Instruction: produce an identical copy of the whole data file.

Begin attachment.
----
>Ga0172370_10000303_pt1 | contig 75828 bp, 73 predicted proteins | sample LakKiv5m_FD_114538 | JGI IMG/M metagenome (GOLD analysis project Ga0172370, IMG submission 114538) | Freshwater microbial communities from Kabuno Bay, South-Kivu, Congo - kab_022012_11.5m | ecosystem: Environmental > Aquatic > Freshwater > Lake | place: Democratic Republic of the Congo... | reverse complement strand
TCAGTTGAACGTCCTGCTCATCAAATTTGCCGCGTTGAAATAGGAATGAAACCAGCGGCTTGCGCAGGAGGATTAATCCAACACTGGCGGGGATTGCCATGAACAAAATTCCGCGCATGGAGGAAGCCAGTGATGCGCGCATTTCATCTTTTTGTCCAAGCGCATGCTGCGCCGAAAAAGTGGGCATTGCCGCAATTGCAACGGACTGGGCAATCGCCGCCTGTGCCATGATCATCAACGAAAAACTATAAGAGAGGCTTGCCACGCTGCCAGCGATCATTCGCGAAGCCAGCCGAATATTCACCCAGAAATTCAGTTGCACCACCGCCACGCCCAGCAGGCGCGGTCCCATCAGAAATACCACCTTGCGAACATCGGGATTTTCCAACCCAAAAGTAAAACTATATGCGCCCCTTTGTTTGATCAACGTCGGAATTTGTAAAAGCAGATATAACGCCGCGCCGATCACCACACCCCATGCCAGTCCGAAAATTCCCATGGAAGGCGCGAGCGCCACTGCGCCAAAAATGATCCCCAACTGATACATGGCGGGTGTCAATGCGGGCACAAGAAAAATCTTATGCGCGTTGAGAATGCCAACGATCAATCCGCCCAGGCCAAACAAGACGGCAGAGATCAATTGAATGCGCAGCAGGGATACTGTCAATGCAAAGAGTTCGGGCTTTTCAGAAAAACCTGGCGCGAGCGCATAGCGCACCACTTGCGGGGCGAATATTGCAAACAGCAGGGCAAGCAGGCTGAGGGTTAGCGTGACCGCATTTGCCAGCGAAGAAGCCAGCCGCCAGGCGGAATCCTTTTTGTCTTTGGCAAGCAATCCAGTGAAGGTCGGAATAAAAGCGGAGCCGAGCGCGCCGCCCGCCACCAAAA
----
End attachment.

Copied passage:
>Ga0172370_10000303_pt1 | contig 75828 bp, 73 predicted proteins | sample LakKiv5m_FD_114538 | JGI IMG/M metagenome (GOLD analysis project Ga0172370, IMG submission 114538) | Freshwater microbial communities from Kabuno Bay, South-Kivu, Congo - kab_022012_11.5m | ecosystem: Environmental > Aquatic > Freshwater > Lake | place: Democratic Republic of the Congo... | reverse complement strand
TCAGTTGAACGTCCTGCTCATCAAATTTGCCGCGTTGAAATAGGAATGAAACCAGCGGCTTGCGCAGGAGGATTAATCCAACACTGGCGGGGATTGCCATGAACAAAATTCCGCGCATGGAGGAAGCCAGTGATGCGCGCATTTCATCTTTTTGTCCAAGCGCATGCTGCGCCGAAAAAGTGGGCATTGCCGCAATTGCAACGGACTGGGCAATCGCCGCCTGTGCCATGATCATCAACGAAAAACTATAAGAGAGGCTTGCCACGCTGCCAGCGATCATTCGCGAAGCCAGCCGAATATTCACCCAGAAATTCAGTTGCACCACCGCCACGCCCAGCAGGCGCGGTCCCATCAGAAATACCACCTTGCGAACATCGGGATTTTCCAACCCAAAAGTAAAACTATATGCGCCCCTTTGTTTGATCAACGTCGGAATTTGTAAAAGCAGATATAACGCCGCGCCGATCACCACACCCCATGCCAGTCCGAAAATTCCCATGGAAGGCGCGAGCGCCACTGCGCCAAAAATGATCCCCAACTGATACATGGCGGGTGTCAATGCGGGCACAAGAAAAATCTTATGCGCGTTGAGAATGCCAACGATCAATCCGCCCAGGCCAAACAAGACGGCAGAGATCAATTGAATGCGCAGCAGGGATACTGTCAATGCAAAGAGTTCGGGCTTTTCAGAAAAACCTGGCGCGAGCGCATAGCGCACCACTTGCGGGGCGAATATTGCAAACAGCAGGGCAAGCAGGCTGAGGGTTAGCGTGACCGCATTTGCCAGCGAAGAAGCCAGCCGCCAGGCGGAATCCTTTTTGTCTTTGGCAAGCAATCCAGTGAAGGTCGGAATAAAAGCGGAGCCGAGCGCGCCGCCCGCCACCAAAA